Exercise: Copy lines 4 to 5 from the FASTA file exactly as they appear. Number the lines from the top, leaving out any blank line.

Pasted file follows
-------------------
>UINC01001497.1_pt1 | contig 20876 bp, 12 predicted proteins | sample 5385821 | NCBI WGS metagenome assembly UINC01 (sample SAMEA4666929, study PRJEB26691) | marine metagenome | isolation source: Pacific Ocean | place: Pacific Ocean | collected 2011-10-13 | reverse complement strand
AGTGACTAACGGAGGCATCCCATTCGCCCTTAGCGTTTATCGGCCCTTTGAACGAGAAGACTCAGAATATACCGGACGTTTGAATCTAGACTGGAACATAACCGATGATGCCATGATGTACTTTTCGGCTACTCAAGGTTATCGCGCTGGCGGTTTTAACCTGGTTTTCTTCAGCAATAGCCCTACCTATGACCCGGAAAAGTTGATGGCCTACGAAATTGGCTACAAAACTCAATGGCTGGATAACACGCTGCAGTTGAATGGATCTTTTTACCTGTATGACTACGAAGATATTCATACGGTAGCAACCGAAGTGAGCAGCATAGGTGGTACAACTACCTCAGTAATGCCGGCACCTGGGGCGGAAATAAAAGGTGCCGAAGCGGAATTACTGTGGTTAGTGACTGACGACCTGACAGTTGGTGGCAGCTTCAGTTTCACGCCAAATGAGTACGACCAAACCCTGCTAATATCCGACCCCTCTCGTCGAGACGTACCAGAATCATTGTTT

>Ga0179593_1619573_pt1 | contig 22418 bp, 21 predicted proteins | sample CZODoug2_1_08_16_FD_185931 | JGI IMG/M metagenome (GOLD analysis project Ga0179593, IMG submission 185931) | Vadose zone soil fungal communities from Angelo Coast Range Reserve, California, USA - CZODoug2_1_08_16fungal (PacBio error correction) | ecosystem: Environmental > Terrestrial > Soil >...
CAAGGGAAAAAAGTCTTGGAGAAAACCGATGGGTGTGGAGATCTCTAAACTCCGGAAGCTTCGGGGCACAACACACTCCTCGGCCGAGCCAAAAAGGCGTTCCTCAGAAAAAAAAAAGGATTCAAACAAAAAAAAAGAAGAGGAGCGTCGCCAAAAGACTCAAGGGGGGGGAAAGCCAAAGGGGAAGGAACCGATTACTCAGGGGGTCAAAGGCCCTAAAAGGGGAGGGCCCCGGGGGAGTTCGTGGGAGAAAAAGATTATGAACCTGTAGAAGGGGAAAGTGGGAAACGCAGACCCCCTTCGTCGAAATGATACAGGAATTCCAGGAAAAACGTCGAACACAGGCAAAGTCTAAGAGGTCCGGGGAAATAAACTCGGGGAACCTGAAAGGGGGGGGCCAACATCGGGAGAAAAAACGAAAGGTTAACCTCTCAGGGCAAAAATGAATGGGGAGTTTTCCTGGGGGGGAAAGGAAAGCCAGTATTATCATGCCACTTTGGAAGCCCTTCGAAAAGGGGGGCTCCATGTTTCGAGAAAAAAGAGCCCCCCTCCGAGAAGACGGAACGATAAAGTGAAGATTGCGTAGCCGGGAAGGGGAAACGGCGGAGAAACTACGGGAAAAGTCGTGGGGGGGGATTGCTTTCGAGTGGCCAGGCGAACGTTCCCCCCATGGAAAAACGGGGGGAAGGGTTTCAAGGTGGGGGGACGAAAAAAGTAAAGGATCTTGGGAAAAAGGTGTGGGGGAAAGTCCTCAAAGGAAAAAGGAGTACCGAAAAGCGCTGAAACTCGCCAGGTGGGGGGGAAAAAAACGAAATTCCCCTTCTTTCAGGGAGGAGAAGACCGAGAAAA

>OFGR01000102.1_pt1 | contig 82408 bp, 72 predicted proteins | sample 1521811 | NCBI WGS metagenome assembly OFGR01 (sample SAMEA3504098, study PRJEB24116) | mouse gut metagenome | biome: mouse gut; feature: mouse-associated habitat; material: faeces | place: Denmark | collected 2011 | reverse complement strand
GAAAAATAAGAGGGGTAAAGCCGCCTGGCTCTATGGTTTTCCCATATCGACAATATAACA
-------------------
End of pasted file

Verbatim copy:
CAAGGGAAAAAAGTCTTGGAGAAAACCGATGGGTGTGGAGATCTCTAAACTCCGGAAGCTTCGGGGCACAACACACTCCTCGGCCGAGCCAAAAAGGCGTTCCTCAGAAAAAAAAAAGGATTCAAACAAAAAAAAAGAAGAGGAGCGTCGCCAAAAGACTCAAGGGGGGGGAAAGCCAAAGGGGAAGGAACCGATTACTCAGGGGGTCAAAGGCCCTAAAAGGGGAGGGCCCCGGGGGAGTTCGTGGGAGAAAAAGATTATGAACCTGTAGAAGGGGAAAGTGGGAAACGCAGACCCCCTTCGTCGAAATGATACAGGAATTCCAGGAAAAACGTCGAACACAGGCAAAGTCTAAGAGGTCCGGGGAAATAAACTCGGGGAACCTGAAAGGGGGGGGCCAACATCGGGAGAAAAAACGAAAGGTTAACCTCTCAGGGCAAAAATGAATGGGGAGTTTTCCTGGGGGGGAAAGGAAAGCCAGTATTATCATGCCACTTTGGAAGCCCTTCGAAAAGGGGGGCTCCATGTTTCGAGAAAAAAGAGCCCCCCTCCGAGAAGACGGAACGATAAAGTGAAGATTGCGTAGCCGGGAAGGGGAAACGGCGGAGAAACTACGGGAAAAGTCGTGGGGGGGGATTGCTTTCGAGTGGCCAGGCGAACGTTCCCCCCATGGAAAAACGGGGGGAAGGGTTTCAAGGTGGGGGGACGAAAAAAGTAAAGGATCTTGGGAAAAAGGTGTGGGGGAAAGTCCTCAAAGGAAAAAGGAGTACCGAAAAGCGCTGAAACTCGCCAGGTGGGGGGGAAAAAAACGAAATTCCCCTTCTTTCAGGGAGGAGAAGACCGAGAAAA

>OFGR01000102.1_pt1 | contig 82408 bp, 72 predicted proteins | sample 1521811 | NCBI WGS metagenome assembly OFGR01 (sample SAMEA3504098, study PRJEB24116) | mouse gut metagenome | biome: mouse gut; feature: mouse-associated habitat; material: faeces | place: Denmark | collected 2011 | reverse complement strand